Steering e-Government Projects from Failure to Success
How do you turn a relatively unsuccessful e-government (or ICT4D) project into a relatively successful one?
There’s not a lot of guidance on this question. Lists of success and failure factors are generic rather than specific to any one project, and need to be analysed before the project starts. Evaluation methodologies focus more on impact than implementation, and generally apply only after the project has ended.
What is needed is a “mid-implementation toolkit”: something that will both analyse where you’ve got to in the project, and recommend an improvement action plan for the future. Researchers working alongside an Ethiopian e-government project have recently published the results of testing just such a toolkit.
Using the “design-reality gap” framework, the researchers gathered data from four different stakeholder groups involved with the e-government project, which had introduced a land management information system into one of Ethiopia’s city administrations. The system was only partly operational and was not yet fully integrated into city administration procedures: it could therefore be described as a partial failure.
The design-reality gap framework helps measure any differences that exist between the project’s initial design expectations and current implementation realities. It does this along seven dimensions (see figure below).
Where large gaps are found, these highlight the key and specific problem areas for the project. In this particular e-government initiative, significant design-reality gaps were identified in relation to:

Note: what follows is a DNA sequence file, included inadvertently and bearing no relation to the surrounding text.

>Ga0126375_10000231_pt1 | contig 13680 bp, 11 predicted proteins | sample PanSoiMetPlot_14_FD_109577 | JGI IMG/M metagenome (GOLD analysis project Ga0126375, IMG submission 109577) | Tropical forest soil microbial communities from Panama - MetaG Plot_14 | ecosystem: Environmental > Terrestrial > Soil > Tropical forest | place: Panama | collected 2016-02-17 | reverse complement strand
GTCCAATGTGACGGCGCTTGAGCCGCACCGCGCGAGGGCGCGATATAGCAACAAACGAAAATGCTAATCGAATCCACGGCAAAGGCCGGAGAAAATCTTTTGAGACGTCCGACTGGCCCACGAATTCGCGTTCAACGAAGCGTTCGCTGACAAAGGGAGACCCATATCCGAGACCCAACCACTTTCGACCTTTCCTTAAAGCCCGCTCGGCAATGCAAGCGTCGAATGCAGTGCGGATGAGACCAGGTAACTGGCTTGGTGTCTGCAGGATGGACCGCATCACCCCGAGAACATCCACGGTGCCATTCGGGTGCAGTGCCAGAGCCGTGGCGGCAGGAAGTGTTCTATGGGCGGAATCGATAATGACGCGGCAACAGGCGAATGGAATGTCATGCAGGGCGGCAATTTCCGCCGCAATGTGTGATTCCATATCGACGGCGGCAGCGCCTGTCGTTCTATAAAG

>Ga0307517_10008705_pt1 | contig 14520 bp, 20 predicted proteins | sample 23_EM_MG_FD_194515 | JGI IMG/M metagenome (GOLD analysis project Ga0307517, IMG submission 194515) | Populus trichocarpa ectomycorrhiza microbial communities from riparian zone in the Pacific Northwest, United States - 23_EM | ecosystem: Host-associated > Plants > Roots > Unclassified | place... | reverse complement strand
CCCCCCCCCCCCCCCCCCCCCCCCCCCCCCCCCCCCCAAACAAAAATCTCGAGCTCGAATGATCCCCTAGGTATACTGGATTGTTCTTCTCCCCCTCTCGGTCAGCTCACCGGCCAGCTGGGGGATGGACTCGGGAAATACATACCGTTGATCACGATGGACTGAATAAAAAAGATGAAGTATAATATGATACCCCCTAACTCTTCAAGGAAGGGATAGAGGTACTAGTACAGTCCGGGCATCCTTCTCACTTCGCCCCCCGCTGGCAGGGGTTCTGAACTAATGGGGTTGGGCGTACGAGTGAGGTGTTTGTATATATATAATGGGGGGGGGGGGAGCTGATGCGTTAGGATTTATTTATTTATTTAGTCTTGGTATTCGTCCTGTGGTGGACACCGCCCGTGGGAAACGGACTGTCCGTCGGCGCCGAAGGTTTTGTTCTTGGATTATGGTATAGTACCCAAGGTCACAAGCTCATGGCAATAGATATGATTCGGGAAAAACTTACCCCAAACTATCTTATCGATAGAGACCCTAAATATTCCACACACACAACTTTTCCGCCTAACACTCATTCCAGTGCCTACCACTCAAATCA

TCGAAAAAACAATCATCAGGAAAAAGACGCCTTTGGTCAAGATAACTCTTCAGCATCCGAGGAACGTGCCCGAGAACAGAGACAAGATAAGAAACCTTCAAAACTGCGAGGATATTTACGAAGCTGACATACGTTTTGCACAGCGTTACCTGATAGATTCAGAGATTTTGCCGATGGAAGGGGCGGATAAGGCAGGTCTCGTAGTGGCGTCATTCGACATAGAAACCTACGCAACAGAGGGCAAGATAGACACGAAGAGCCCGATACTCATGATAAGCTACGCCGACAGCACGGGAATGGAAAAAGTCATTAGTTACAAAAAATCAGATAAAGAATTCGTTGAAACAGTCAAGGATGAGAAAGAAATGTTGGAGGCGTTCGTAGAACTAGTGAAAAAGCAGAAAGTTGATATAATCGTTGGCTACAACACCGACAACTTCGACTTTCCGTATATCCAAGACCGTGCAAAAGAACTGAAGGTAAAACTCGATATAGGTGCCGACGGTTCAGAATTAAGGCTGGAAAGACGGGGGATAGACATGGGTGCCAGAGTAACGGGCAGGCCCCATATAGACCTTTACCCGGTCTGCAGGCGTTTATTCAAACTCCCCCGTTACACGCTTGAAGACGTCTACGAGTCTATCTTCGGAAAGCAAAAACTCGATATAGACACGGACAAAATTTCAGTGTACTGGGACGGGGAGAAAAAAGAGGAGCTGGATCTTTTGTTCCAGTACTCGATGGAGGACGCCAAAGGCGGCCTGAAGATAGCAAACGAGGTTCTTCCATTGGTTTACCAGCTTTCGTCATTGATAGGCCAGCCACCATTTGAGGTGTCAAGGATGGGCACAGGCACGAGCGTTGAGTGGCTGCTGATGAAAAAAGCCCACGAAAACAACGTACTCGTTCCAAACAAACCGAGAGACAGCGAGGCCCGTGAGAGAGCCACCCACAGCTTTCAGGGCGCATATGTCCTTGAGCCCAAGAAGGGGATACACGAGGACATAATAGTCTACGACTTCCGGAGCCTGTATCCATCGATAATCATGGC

- Management systems and structures (a failure to set up an ICT department and to hire permanent IT staff).
- Staffing and skills (hiring only five of the required nine IT staff, and undershooting the necessary qualifications and experience).
- Project objectives and values (allowing some culture of corruption to remain among lower-level administrators).
- Information systems (absence of one core system module and of digitised documents).
These gaps demonstrated that the e-government system had not yet institutionalised within the city government. The gap analysis was therefore used as the basis for a discussion with senior managers. From the analysis and discussion emerged two things.
First, identification of small gaps that had lain behind the partial success of the system – the commitment of project champions, process re-design being conducted prior to introduction of new technology, and stability in the information that was digitised onto the e-government system.
Second, identification of an action plan that would close the main extant gaps between design and reality: creating the proposed new ICT deparment, hiring additional IT staff, and setting up permanent positions with clearly defined salary scales and promotional criteria. These, in turn, would provide the basis for implementing the missing module, and scanning the missing legal documentation.
Not all the gaps can readily be closed: it will take a much longer process of cultural change before the last vestiges of corruption can be eliminated. Nonetheless, design-reality gap analysis did prove itself to be a valuable mid-implementation tool. It is helping steer this e-government project from partial failure to greater success. And the authors recommend its use by e-government managers as they implement their projects: it has helped to focus management attention on key e-government project issues; it digs beyond just technical issues to address underlying human and organisational factors; and it offers a systematic and credible basis for project reporting and analysis.
Feel free to comment with your own experiences of design-reality gaps, or other mid-implementation techniques for e-government project analysis and improvement.Follow @CDIManchester